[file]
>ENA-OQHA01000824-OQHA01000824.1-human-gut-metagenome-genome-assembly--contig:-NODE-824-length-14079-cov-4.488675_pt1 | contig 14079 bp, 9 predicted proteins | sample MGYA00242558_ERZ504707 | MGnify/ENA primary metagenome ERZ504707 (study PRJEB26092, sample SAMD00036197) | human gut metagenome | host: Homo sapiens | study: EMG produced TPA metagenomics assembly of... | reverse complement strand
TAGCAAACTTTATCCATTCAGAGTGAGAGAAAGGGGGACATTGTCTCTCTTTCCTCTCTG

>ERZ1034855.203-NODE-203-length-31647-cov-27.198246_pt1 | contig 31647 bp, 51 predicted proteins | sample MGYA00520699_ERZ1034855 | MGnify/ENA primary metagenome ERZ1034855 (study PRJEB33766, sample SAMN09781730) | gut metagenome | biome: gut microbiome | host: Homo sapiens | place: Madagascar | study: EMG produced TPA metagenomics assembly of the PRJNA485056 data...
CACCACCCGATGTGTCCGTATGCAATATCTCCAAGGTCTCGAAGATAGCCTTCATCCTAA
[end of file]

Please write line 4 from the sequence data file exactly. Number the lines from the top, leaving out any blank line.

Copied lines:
CACCACCCGATGTGTCCGTATGCAATATCTCCAAGGTCTCGAAGATAGCCTTCATCCTAA